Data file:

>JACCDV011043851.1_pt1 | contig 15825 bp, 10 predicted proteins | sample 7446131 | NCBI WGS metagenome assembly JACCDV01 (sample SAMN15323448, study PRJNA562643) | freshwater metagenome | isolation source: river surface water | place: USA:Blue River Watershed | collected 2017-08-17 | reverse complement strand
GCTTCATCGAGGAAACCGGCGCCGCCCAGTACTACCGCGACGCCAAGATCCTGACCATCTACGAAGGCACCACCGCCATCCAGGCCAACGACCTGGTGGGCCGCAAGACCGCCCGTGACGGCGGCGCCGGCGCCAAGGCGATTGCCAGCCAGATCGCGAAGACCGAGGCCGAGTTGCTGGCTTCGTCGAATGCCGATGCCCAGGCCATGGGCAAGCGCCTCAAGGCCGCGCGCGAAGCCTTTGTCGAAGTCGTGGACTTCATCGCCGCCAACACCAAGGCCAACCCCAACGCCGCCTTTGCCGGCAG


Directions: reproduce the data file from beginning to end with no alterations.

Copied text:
>JACCDV011043851.1_pt1 | contig 15825 bp, 10 predicted proteins | sample 7446131 | NCBI WGS metagenome assembly JACCDV01 (sample SAMN15323448, study PRJNA562643) | freshwater metagenome | isolation source: river surface water | place: USA:Blue River Watershed | collected 2017-08-17 | reverse complement strand
GCTTCATCGAGGAAACCGGCGCCGCCCAGTACTACCGCGACGCCAAGATCCTGACCATCTACGAAGGCACCACCGCCATCCAGGCCAACGACCTGGTGGGCCGCAAGACCGCCCGTGACGGCGGCGCCGGCGCCAAGGCGATTGCCAGCCAGATCGCGAAGACCGAGGCCGAGTTGCTGGCTTCGTCGAATGCCGATGCCCAGGCCATGGGCAAGCGCCTCAAGGCCGCGCGCGAAGCCTTTGTCGAAGTCGTGGACTTCATCGCCGCCAACACCAAGGCCAACCCCAACGCCGCCTTTGCCGGCAG